This is a guest post by JP Jones, who is currently the Creative Director at Kenneth Hagin Ministries in Broken Arrow, OK, USA. She is also the owner of Paige1Media, a joint venture with Collipsis Web Solutions, LLC. You can also follow her observations of the market and musings on her designer’s resource blog, www.insearchofdesign.com.
Perhaps one of the biggest debates in design history, whitespace continues to be an elusive mystery for many. From print design, web work, and advertising all the way to billboards, the question arises, “If I paid for it, shouldn’t I use it?”
Quickly, let’s define this elusive “whitespace”. Not neccessarily “white” in color, whitespace simply refers to the negative space in a design. Negative space is space that is not actively being used.
Or is it?
From the designer’s perspective, whitespace plays a vital role in good design. This element is just as important as other visual elements such as images, text and graphics. Take it out, and the design is chaos. Add it, and you achieve symmetry and balance.
From the viewers perspective, properly used whitespace allows breathing room. A place to rest the eyes and take in the surroundings. Whitespace creates a visible path for the eye to follow. It allows all elements of a design to be seen.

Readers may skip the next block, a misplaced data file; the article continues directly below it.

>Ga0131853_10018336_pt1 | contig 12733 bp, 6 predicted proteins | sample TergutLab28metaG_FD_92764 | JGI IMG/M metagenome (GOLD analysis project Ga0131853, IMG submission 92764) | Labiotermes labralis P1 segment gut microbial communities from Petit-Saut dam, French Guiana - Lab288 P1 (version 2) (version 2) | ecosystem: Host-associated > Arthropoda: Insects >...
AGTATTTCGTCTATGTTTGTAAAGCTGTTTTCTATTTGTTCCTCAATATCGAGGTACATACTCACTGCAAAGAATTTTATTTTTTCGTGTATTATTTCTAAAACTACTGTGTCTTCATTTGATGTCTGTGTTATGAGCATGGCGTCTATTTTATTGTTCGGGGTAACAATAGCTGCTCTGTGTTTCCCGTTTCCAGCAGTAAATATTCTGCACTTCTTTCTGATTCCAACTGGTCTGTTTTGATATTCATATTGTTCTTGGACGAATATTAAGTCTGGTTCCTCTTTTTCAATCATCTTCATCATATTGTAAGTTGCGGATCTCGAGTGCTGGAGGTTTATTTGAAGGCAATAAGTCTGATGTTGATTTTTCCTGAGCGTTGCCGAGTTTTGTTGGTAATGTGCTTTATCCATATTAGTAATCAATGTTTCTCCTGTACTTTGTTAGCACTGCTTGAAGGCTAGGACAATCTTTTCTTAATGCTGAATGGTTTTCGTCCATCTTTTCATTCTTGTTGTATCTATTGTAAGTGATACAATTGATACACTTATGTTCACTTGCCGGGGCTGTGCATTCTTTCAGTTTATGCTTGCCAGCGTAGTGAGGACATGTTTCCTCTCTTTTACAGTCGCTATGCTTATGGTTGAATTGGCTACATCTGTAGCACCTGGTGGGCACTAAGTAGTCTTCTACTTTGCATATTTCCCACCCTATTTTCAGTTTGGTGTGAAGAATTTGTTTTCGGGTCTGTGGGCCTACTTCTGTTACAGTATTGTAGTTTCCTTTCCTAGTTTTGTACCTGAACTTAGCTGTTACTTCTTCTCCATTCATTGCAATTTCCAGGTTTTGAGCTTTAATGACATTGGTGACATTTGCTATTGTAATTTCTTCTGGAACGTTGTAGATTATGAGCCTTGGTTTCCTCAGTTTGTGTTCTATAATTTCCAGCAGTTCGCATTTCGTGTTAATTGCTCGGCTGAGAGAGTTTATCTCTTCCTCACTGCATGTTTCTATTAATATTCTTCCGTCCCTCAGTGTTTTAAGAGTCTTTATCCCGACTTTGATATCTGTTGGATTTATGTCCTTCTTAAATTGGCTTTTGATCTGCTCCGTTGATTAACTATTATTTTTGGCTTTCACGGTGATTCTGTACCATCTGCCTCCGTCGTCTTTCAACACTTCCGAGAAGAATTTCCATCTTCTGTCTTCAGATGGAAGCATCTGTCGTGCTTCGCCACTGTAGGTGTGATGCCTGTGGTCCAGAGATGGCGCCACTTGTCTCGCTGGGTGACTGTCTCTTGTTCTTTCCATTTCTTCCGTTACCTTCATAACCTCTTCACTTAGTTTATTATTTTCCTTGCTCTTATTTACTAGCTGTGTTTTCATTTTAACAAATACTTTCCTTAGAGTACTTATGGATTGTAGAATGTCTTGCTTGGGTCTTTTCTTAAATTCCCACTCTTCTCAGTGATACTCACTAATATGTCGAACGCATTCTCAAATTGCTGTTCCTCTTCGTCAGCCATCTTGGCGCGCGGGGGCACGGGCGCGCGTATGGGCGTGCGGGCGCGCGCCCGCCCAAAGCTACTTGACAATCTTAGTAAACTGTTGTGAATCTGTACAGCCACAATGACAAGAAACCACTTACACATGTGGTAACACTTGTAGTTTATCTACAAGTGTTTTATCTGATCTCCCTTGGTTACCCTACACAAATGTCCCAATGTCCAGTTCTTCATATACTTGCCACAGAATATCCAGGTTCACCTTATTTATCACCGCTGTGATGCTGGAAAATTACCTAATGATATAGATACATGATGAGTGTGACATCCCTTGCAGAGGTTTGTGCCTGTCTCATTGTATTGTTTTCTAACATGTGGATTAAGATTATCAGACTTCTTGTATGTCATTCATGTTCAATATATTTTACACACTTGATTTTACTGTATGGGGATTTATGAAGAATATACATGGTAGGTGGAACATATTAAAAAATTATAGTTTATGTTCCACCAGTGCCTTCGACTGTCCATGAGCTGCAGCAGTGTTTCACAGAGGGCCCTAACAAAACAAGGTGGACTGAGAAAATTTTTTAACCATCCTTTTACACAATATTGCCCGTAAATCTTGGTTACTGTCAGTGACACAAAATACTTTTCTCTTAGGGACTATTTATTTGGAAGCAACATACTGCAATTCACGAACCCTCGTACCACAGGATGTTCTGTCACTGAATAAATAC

From the clients perspective however, whitespace can seem like a waste of money. I mean, it’s being paid for, shouldn’t it be used? Isn’t all that whitespace wasted space? The client perspective is certainly understandable, however, marketing experts will confirm that the more chaotic a piece is, the less likely it is to generate funds. Unfortunately, by trying to fill every square inch of available space so that everything offered can be seen, the result is ensuring that nothing will be seen. A design without adequate whitespace is a design that doesn’t allow the viewer to determine when and where elements start and stop.
Effectively, that’s what it comes down to. How profitable is whitespace?
In terms of money generating ads, let’s think about the marketing of elegant and expensive products. Think back to the last Apple advertisement you saw, or a magazine ad for a pricey jeweler. Got it in your head? Chances are if you remember, the ad consisted of 2-4 elements simply arranged on the page.
The simple arrangement allows the real message of the ad to pop to the front. Having always been a fan of simplicity, I still believe the best advertisements ever created were a series that volkswagen produced in the 60s. Ahead of their time, the company’s marketer, New York ad agency Doyle Dane Bernbach, introduced this understated style when they took over the company’s advertising.
The design is simple. The words are profound. The whitespace abounds.
- Volkswagen Advertisement 1960